Vogless wrote:Anyone have a suggestion for some good books for a beginner on the A/Z War?
There's three books that you simply have to own. You will not be disappointed!
1. Zulu Rising by Ian Knight - a simply fantastic backgrounder to the causes of the Anglo-Zulu War, and then the ensuing disaster of iSlandlwana and the epic victory at Rorke's Drift
2. Like Wolves on the Fold by LCol Mike Snook - a terrific in depth analysis of Rorke's Drift, immensely readable, by a serving officer of the regiment that today perpetuates the 24th Regiment. This guy is the business!
3. How Can Man Die Better: The Secrets of Isandlwana Revealed by LCol Mike Snook - title says it all, again another brilliant piece of military history writing.
These are the books that great stories of the Anglo-Zulu War are made of! All three are in current print, in paperback, so are affordable and are very much available. They are also very current in scope, which is nice.
Get as many books as you can, read them and form your own judgement. Most important: Distinguish between source and deduction.
There is no ultimate book about the Zulu war. Many make superb reading and convince you until you read the next one with a different view.
How can men die better is one of these. Brilliant writing but Snook tell you what he think it happened just because that would be the way he would do it. Deduction, not source. Old mistake by serving men writing history. Worse if writing 100 years later, ignoring different training and thinking structures. Well, he is an officer from a regiment that can trace his history to the 24th. So that certain RE officer did everything wrong and ..... . May he he is right and that is the true story. But.....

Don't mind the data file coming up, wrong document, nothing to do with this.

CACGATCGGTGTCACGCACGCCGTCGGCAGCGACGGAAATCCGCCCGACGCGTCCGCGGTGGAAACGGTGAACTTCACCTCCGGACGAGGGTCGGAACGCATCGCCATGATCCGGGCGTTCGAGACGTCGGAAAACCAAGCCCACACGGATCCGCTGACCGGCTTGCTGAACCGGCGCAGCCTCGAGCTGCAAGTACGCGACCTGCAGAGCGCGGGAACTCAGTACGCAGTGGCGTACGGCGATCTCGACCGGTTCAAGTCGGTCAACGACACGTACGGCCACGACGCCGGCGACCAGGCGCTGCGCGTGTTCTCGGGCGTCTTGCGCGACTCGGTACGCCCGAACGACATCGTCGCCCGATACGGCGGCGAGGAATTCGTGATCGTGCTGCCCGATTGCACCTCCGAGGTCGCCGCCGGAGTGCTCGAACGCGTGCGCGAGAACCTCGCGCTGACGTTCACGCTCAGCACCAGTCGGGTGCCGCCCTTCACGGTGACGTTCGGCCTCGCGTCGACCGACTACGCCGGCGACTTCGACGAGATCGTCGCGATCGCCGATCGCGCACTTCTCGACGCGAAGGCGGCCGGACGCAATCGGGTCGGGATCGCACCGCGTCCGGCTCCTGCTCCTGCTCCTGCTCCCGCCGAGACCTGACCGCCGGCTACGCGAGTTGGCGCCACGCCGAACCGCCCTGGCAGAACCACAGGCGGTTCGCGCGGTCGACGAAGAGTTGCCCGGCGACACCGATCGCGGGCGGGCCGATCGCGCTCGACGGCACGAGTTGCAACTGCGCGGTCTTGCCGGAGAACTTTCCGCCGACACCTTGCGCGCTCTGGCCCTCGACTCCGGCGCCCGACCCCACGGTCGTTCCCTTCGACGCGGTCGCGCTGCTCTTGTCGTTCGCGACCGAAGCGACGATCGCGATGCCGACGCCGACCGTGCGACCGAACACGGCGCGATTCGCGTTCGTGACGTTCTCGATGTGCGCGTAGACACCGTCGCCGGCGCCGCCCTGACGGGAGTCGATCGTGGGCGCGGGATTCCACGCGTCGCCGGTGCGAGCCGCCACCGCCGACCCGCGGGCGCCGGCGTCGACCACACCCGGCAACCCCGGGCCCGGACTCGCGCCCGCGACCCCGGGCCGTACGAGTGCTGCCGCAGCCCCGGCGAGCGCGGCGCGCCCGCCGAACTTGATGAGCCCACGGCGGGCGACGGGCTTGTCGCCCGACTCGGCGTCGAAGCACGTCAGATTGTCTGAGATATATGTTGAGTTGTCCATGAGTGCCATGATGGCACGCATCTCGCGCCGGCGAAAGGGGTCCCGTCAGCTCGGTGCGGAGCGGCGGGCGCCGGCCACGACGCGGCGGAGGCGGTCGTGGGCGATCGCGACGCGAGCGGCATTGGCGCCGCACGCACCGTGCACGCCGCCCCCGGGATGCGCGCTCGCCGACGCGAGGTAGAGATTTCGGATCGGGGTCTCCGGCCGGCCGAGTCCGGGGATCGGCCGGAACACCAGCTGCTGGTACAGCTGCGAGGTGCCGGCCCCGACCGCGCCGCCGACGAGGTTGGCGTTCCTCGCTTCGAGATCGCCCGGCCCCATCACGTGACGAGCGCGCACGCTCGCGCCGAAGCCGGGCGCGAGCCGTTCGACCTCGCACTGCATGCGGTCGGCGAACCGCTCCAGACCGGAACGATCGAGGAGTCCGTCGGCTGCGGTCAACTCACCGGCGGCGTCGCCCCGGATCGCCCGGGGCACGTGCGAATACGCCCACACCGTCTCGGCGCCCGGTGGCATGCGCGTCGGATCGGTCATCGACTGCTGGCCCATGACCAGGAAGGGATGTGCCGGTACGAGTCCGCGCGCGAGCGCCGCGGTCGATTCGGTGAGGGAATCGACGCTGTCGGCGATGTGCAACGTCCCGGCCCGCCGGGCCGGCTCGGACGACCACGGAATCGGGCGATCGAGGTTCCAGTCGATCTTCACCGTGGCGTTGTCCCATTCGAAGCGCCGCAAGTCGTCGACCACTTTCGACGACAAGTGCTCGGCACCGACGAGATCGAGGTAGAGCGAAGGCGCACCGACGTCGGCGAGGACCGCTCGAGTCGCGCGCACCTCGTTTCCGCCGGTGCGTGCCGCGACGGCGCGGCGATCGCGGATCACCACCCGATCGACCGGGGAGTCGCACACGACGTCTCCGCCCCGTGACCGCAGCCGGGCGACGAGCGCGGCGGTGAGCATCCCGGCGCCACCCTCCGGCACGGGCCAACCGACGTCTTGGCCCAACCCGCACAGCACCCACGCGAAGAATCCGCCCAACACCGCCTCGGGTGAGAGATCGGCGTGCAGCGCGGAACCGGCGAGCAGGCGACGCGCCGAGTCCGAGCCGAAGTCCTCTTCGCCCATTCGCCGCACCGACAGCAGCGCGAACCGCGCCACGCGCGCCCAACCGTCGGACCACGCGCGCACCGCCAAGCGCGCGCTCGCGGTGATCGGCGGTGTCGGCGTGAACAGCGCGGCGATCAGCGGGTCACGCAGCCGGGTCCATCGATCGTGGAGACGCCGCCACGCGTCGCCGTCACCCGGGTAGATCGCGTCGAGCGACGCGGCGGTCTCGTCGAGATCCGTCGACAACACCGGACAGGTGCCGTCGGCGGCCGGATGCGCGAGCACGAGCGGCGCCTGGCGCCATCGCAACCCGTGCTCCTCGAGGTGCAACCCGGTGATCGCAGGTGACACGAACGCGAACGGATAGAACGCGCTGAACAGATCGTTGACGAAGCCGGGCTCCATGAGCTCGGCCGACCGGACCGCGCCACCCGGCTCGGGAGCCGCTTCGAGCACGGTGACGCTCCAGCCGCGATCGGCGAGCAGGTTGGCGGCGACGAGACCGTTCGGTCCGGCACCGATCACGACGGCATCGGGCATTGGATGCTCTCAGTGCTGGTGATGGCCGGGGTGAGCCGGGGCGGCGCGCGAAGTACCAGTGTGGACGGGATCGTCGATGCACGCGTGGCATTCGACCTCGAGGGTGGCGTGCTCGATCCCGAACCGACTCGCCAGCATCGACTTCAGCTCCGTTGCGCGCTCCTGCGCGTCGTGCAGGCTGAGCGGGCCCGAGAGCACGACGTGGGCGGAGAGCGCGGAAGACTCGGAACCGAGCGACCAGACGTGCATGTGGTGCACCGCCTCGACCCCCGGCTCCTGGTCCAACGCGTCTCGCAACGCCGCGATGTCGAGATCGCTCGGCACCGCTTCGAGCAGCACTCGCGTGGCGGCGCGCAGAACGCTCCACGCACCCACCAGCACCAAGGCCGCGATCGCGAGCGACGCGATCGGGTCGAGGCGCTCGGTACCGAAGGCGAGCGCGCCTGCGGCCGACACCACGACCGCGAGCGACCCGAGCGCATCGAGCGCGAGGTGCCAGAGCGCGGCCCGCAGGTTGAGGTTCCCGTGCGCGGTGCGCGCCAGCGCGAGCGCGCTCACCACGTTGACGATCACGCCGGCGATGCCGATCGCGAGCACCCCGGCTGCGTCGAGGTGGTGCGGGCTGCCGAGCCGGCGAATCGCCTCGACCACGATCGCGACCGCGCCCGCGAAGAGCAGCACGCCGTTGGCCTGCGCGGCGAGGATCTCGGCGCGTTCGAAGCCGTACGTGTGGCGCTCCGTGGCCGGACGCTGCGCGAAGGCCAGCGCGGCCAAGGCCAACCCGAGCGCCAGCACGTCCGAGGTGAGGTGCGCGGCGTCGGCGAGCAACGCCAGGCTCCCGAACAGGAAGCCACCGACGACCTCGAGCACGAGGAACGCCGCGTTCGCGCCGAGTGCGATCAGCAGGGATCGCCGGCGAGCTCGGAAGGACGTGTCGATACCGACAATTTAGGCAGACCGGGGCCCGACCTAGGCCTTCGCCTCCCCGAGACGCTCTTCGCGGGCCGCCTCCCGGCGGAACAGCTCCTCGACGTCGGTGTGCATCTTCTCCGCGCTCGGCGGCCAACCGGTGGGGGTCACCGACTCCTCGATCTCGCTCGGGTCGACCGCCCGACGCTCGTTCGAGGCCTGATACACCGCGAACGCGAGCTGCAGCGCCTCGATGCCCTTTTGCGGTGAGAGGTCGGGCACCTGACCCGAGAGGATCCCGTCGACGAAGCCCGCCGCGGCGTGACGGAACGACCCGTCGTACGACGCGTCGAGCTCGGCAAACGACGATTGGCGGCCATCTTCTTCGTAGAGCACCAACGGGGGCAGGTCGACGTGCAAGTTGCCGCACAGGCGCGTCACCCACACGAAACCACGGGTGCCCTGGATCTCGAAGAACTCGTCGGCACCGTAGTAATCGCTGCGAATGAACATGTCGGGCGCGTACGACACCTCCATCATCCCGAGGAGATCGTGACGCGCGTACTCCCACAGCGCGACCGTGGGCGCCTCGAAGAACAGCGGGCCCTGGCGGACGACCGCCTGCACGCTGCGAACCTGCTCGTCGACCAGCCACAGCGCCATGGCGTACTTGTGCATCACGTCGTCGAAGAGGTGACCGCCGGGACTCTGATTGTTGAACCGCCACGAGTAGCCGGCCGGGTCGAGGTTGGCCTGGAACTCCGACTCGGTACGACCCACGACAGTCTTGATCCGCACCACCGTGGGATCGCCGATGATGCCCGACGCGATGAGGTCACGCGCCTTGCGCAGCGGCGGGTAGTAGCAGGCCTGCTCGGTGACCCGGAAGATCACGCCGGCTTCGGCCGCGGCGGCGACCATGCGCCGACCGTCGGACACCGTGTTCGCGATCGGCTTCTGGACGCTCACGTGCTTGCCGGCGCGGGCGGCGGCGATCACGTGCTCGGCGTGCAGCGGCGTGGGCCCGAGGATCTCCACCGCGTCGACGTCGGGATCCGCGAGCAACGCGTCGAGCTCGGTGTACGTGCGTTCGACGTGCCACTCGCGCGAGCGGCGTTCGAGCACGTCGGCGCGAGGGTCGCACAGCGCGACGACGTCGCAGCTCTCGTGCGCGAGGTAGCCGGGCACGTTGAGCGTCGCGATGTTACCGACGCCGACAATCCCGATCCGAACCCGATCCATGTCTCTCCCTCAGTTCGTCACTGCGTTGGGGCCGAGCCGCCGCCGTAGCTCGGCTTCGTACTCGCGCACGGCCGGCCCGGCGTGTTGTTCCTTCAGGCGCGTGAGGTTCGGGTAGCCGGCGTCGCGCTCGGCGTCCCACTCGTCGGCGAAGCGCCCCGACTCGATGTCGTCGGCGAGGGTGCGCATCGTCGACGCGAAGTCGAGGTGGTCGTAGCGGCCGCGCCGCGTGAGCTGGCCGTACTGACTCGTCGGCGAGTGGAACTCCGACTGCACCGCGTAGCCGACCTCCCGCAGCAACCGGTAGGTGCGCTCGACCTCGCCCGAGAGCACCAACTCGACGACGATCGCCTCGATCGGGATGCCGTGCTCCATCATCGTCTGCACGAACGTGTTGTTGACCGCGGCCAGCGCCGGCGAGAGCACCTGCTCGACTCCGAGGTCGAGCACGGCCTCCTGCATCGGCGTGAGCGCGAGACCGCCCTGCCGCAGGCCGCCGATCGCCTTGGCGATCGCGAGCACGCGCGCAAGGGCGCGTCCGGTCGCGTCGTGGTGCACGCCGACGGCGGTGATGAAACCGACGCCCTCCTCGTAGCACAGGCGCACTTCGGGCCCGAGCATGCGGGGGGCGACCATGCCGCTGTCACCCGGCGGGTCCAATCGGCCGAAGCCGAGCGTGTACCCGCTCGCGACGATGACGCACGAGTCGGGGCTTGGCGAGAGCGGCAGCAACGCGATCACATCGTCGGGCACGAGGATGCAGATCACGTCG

Not intending to start a discussinon about that certain book, just showing that no Zulu war book is undisputed.
Again, read, read, read. But be carefull with believing.
I am surprised no-one has mentioned Washing of the Spears by Morris?
“When the Missionaries arrived, the Africans had the land and the Missionaries had the Bible. They taught us how to pray with our eyes closed. When we opened them, they had the land and we had the Bible.” - Kenyatta
First up I'll say I'm not an expert on the AZW, but I did pick up "The Illustrated Guide to the Anglo-Zulu War" recently. Now, whilst I would usually run a mile from anything billed as an "Illustrated Guide", this contains detailed maps of all of the actions and encampments/fortifications, at least some of which appear to be based on archeaological surveys of the sites, and detailed orders of battle. I can't vouch for its accuracy as I have little else to compare it to, but to my eye it looks very useful as a companion to other more general accounts.
And just to please my 4 year old daughter who is standing next to me, here are some smilies:
Boy, it sure would be nice if we had some grenades, don't you think?